Pubdate: Fri, 16 Oct 2015
Source: Calaveras Enterprise (CA)
Copyright: 2015 Calaveras Enterprise
Author: Dana Nichols


Calaveras Supervisors Study New State Medical Pot Regulations

If Calaveras County voters were to approve a tax of $9.25 per ounce 
on finished marijuana flowers, that tax would generate $32 million a 
year in revenue for the county, according to the president of the 
Calaveras Cannabis Alliance.

Caslin Tomaszewski spoke Thursday morning before the Calaveras County 
Board of Supervisors during a special meeting held to study the 
package of marijuana regulations signed into law last week by 
California Gov. Jerry Brown.

Those laws create a statewide system to regulate medical marijuana 
cultivation, processing distribution and sales. And they also put 
pressure on county governments to adopt their own measures to 
regulate the industry. Growers, in particular, will not be able to 
obtain state licenses unless they first obtain a license from county 

Tomaszewski said his organization supports the regulation of legal 
marijuana growers. He said he hopes Calaveras County will adopt a 
comprehensive zoning ordinance to regulate the local industry and 
will use revenues from taxes and fees on marijuana to crack down on 
competitors who operate outside the law.

"They destroy public lands. They disregard the wellbeing of their 
neighbors in pursuit of personal gain," Tomszewski said of the illicit growers.

Paul Smith, a lobbyist for the Rural County Representatives of 
California, explained the effects of the new laws to the board of 
supervisors. Calaveras County is one of 34 rural counties that make 
up the organization.

Smith said that RCRC does not oppose or support marijuana, but seeks 
to protect the interests of member counties. To that end, the group 
and others lobbied effectively to make sure that the new marijuana 
regulation laws protect the rights of local jurisdictions to control 
local land use, including the right to ban marijuana cultivation if 
they choose.

The new law also protects the rights of counties to tax marijuana, 
although any new taxes would still have to win voter approval, Smith said.

The county board of supervisors earlier this year rejected an 
opportunity to pass a zoning ordinance that would have regulated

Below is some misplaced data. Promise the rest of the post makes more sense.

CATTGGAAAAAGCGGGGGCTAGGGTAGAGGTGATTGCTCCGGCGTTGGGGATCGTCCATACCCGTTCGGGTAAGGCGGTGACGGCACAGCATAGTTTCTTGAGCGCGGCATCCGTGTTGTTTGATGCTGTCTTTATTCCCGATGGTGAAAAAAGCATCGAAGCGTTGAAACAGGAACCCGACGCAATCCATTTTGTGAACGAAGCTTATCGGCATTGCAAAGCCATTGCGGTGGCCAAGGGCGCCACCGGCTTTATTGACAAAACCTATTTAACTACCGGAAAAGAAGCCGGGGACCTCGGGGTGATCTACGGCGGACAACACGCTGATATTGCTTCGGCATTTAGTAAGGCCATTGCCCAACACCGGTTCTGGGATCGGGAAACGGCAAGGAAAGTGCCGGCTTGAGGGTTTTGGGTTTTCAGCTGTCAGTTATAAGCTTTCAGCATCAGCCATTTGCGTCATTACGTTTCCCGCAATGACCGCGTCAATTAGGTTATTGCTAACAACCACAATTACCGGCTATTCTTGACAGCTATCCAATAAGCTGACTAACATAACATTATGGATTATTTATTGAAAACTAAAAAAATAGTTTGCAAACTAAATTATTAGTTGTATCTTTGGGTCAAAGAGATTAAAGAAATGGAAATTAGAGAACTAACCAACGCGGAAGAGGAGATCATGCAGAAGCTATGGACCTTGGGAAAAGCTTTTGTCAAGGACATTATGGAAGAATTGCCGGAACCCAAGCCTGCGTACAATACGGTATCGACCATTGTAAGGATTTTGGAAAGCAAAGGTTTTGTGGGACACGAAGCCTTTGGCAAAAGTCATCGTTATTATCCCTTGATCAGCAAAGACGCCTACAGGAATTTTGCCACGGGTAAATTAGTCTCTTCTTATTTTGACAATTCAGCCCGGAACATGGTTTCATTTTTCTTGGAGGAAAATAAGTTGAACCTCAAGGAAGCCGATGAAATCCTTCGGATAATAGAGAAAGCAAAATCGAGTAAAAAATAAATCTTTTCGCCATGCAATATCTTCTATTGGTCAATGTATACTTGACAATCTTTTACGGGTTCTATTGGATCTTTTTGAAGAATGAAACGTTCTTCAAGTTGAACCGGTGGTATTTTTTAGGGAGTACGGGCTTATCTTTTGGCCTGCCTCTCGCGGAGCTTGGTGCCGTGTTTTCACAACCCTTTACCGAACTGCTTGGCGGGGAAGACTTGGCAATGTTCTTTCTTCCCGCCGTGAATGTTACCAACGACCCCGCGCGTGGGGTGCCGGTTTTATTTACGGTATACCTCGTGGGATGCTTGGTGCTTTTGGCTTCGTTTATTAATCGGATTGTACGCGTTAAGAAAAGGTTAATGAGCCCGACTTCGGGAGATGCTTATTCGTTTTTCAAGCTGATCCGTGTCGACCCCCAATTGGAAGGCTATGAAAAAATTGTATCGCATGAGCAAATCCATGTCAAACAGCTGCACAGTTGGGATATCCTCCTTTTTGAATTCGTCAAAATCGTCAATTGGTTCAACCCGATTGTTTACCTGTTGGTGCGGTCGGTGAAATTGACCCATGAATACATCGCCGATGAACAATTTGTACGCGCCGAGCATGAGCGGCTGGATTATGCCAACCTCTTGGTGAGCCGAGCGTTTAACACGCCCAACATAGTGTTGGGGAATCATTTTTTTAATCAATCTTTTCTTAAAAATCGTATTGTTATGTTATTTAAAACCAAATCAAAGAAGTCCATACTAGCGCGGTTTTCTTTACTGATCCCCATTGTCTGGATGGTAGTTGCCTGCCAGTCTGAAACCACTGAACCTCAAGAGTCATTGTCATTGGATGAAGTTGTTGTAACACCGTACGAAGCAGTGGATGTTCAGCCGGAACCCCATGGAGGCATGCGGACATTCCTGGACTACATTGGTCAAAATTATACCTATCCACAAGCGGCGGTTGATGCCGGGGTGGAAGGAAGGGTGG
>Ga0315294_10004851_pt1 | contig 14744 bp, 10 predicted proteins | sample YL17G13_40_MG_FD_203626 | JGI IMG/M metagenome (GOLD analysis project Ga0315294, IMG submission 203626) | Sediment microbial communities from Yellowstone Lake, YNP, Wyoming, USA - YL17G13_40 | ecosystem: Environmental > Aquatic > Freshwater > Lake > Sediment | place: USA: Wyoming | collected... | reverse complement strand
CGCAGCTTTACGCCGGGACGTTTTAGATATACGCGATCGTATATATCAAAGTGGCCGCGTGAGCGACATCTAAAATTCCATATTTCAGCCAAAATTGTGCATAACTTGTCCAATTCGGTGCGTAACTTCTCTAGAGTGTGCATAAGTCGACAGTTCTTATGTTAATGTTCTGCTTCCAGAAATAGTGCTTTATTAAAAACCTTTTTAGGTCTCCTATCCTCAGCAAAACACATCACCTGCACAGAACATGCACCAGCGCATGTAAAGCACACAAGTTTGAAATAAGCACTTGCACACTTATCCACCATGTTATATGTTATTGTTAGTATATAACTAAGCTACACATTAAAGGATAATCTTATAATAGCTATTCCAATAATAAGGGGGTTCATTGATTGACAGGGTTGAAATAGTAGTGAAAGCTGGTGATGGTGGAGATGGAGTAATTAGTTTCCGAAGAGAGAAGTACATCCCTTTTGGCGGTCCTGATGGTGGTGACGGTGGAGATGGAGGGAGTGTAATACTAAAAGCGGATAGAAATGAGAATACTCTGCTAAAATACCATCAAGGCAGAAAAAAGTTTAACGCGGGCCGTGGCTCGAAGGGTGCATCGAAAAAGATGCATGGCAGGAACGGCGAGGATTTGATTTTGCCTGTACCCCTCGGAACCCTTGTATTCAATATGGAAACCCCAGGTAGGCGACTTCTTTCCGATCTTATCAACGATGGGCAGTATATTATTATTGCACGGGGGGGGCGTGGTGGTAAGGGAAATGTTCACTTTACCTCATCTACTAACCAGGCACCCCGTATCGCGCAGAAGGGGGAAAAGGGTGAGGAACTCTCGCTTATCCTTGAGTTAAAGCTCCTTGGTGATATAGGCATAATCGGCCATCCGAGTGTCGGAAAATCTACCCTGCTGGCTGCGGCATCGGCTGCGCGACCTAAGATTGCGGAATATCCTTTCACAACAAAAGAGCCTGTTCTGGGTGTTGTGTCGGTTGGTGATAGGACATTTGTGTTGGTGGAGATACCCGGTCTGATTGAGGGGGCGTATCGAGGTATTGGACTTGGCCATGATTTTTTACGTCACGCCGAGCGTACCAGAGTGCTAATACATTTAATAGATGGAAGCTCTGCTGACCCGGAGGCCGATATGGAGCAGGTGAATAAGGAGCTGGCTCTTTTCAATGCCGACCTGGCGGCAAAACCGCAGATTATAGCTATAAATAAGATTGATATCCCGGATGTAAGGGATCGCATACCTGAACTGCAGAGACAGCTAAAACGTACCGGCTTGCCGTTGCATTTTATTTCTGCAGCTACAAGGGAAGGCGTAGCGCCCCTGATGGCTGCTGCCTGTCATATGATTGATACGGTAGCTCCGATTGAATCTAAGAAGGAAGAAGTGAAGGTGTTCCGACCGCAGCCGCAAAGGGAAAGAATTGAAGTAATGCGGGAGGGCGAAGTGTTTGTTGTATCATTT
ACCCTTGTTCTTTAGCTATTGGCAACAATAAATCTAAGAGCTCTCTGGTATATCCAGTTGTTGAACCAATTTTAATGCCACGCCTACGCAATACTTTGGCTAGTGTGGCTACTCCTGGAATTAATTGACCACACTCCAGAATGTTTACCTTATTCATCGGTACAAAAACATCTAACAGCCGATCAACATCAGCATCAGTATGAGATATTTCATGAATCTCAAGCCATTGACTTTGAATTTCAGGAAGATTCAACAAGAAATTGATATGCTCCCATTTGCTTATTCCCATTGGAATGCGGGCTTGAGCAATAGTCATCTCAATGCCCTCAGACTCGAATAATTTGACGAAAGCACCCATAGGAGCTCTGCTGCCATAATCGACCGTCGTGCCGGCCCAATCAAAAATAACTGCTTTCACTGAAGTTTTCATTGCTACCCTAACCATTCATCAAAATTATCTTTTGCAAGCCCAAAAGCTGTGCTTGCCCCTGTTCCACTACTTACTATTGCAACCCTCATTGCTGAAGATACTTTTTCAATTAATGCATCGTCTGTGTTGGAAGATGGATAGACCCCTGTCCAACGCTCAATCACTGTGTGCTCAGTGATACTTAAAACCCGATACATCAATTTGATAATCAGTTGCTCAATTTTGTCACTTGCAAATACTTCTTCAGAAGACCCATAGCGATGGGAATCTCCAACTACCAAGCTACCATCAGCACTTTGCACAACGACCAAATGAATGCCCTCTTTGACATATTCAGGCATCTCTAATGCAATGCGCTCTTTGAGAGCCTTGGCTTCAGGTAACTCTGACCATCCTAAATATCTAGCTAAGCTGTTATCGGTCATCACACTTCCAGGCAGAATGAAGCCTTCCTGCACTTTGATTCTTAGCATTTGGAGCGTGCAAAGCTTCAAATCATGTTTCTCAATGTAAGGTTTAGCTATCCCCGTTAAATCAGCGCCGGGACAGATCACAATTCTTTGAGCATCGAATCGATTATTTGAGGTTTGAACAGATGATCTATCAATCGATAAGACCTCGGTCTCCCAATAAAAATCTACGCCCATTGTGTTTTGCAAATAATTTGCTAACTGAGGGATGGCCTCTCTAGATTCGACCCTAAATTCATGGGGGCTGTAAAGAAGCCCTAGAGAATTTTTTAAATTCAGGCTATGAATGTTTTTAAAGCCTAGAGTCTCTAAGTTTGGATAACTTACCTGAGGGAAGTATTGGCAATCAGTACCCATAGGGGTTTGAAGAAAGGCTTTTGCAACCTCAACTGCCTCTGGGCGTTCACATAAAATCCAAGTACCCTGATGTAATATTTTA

where and how marijuana can be grown here, including such questions 
as the odor impacts endured by neighbors.

In recent months, however, county officials have privately 
acknowledged that they are again preparing to consider some kind of 
local regulation.

Tomaszewski and two other members of the Calaveras Cannabis Alliance 
board of directors were on hand to remind county supervisors of the 
industry's economic importance here.

"This county is still reeling from the Butte Fire," said Mark Bolger, 
one of the Calaveras Cannabis Alliance board members. "I think it is 
a no brainer. We can harness the potential of the industry. I think 
it goes without saying it is the most valuable commodity in the county."

If Tomazewski's estimate of production is correct, then the county 
currently produces about 216,000 pounds of marijuana per year, or 
more than 100 tons. Competition has been driving down prices in the 
last few years, but even at $500 a pound, that crop would be worth 
$108 million a year. Some strains of marijuana sell for $1,000 a pound or more.

Still, at least some county residents don't want the industry here.

"The one sure fire way to get out of this is to just ban it," said 
Bill McManus, who regularly addresses the board of supervisors on 
marijuana-related matters.

Jed Richardson, the owner of Cave City Vineyards and also a member of 
the Calaveras Cannabis Alliance Board, said he thinks the county 
needs to rebuild its economic base.

"The cannabis industry needs to do their part to support the county 
with taxation and fees," he said.
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MAP posted-by: Jay Bergstrom